Through the late eighties NOS evolved in parallel with the culture of the time. Acid house music and style was adopted around the summer of 1988, and a greater emphasis was placed on dance, performance and multi-media in the services. The charismatic theology peaked with the influence of Mike Bickle and the Kansas City prophets, with a series of video lectures that suggested that if you weren't praying in tongues for two hours a day then you weren't doing it right. This just left people feeling guilty and confused, and reeling under the strain of ever more ministry work.

Two important landmarks around this time were the biggest ever confirmation service in the diocese and possibly the UK, with about a hundred people being confirmed by the bishop of Sheffield. The other important step was the development of the communion service, complete with incense, gregorian chants sung in latin and a meditative, ambient slant to the music.

Three things then happened which were to radically change the nature of the Nine O Clock Service. Firstly NOS outgrew St Thomas's and relocated to Ponds Forge. This had the effect of leaving NOS in a limbo state in the Church of England, not truely independant, but certainly not under the direct pastoral oversight of the bishop. Chris Brain started training for ordination, on a fast track approved by the bishop. Lastly, the theological base switched towards creation spirituality, and a global mission, and away from local, social action.

The Planetary Mass was certainly the most spiritually moving and joyous worship that I and a lot of other people had ever experienced, but the message seemed to slowly become colder, more intellectual, and less personal. Chris Brain 'resigned' from direct leadership, with the amorphus goal of setting up a service in America, although he retained control of the finances, and indirect control of the service. There are lot of ins and outs to the story at this point - suffice it to say that Chris Brain was involved in abusive relationships with a lot of very vulnerable people, and exercised his power and the hard work of a lot of people towards satisfying his own particular goals.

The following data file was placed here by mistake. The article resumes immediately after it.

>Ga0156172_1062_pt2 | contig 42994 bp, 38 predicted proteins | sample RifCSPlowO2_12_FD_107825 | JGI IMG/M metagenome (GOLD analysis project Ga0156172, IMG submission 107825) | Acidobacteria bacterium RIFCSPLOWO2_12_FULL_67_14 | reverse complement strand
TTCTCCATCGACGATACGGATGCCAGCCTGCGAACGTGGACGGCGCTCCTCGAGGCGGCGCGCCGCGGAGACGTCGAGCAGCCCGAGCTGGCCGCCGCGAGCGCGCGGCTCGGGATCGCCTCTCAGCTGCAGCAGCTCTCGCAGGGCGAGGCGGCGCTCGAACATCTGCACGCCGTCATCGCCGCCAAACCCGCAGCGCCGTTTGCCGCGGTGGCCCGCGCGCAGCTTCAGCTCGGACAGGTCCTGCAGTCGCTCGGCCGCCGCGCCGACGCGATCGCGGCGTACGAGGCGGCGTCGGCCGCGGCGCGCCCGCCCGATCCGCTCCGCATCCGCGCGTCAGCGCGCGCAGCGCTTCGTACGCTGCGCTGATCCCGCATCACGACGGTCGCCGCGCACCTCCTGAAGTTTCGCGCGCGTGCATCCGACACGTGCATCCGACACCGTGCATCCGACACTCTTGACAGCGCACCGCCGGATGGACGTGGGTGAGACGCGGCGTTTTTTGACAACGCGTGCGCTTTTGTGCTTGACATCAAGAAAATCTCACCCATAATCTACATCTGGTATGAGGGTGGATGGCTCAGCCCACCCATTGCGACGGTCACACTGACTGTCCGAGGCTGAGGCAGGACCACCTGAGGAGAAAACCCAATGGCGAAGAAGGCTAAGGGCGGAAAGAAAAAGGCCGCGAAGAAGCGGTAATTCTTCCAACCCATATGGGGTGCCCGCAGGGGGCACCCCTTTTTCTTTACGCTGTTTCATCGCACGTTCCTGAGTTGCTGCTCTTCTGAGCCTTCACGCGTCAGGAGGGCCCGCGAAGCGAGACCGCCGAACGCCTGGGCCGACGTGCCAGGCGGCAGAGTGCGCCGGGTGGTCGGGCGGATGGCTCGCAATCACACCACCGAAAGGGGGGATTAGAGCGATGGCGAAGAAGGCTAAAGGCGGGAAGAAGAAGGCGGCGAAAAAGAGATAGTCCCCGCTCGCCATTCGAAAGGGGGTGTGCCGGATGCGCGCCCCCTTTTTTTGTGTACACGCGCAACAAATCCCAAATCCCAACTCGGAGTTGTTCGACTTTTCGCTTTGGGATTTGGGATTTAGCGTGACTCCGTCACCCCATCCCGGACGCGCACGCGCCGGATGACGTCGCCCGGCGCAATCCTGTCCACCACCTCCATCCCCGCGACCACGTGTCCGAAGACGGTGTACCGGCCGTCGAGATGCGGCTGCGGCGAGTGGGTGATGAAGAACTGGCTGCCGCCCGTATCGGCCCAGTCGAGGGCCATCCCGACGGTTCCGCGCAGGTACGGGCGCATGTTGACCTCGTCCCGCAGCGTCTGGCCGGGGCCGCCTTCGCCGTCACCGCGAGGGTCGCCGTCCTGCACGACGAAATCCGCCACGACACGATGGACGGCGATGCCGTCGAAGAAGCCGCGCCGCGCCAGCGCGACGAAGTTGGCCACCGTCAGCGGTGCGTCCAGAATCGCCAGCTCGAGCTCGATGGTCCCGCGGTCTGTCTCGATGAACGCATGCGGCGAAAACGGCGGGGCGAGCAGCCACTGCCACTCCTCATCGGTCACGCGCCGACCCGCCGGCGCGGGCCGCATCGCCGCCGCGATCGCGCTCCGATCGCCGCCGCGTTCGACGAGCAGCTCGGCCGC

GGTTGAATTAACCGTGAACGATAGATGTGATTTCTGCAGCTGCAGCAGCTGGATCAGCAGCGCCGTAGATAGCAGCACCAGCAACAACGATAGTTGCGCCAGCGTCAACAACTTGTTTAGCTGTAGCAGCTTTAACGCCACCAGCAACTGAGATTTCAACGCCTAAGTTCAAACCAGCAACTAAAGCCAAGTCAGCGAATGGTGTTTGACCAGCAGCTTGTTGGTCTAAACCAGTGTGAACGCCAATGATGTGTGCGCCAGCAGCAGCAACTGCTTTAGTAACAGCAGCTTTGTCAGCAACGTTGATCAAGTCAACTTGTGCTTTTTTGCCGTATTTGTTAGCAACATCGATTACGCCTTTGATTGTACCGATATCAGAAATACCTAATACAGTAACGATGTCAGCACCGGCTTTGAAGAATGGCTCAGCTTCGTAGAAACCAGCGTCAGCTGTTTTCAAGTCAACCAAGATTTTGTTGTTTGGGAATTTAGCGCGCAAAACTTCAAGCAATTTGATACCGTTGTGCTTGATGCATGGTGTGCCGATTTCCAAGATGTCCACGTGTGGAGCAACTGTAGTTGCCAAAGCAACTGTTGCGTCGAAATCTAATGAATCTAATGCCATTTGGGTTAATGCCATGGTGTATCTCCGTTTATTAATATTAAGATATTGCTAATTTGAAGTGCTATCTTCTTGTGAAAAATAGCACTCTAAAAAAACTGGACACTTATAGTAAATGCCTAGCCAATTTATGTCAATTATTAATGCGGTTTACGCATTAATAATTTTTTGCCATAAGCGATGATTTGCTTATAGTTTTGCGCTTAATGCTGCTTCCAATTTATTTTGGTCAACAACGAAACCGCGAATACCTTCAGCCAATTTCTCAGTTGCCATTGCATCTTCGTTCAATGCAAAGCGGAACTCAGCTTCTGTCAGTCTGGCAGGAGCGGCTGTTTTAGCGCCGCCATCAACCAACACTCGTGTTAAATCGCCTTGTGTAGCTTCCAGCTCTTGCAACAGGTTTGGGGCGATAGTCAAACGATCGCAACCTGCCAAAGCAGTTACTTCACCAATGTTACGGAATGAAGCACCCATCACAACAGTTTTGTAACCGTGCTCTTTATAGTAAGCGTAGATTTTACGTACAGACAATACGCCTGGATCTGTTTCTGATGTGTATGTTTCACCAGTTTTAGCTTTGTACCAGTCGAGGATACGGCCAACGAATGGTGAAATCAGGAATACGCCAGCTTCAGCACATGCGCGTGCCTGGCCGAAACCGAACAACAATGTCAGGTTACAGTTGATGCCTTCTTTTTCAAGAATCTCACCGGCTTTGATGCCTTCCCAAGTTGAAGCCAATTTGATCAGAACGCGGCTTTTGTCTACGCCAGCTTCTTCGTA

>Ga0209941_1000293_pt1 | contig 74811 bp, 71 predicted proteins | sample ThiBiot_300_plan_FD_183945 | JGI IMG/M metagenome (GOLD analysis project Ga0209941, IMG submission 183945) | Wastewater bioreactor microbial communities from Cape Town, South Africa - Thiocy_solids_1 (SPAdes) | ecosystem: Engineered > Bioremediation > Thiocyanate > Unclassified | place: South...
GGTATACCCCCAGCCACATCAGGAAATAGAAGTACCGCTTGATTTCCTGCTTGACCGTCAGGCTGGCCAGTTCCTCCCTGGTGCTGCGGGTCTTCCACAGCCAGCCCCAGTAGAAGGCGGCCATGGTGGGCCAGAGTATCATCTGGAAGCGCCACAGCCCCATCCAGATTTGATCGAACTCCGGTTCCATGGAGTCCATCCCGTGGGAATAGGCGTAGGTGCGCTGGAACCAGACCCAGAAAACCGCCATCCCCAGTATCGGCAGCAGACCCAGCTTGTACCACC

The story broke in August of 1995, and left everyone feeling dazed, confused and hurt. Had the last ten years work been for nothing? I don't think so - thousands of people had had the kind of spiritual experience normally denied to our culture. People were healed and lives were changed, and the gospel was preached. It will take years to come to terms with the hurt that has been caused, and for the aura of suspicion that now surrounds 'alternative' worship to fade.

Was the whole tragedy inevitable? Can something like NOS work without a charismatic guru like Chris Brain driving it, and people buying into the vision and colluding with it? I don't know - only time will tell.

How does this story end ...

A group of twenty or so survivors organised a ritual to draw a line under NOS. We arranged 6 tables around a central fire, each with a theme forming a meditative journey through our experiences in NOS. This allowed us to celebrate the good things (the worship, dance, and community), as well as the painful negative emotions. The fire served as a focus, symbolising energy as well as destruction. One of my meditations was to read through the membership list, calling to mind each person that I knew out of the several hundred listed, before burning the list. Somebody else had brought along a file, containing such things as instructions for the feeding of Chris Brain's dog! It was good to be able to laugh about such things.

We finished by joining hands around the fire, watching the embers fade, sharing stories, and reading a celtic blessing and an extract from Nelson Mandela's inaugural speech. The last act was to set off some rockets, to symbolize our reaching out to the cosmic otherness of God. The last one was a monster burst of stars, and one person's comment was 'and that's how you create a universe'.

I couldn't put it any better ...

Hope this explains things a bit

Peace and Blessings,

Neil Hopkins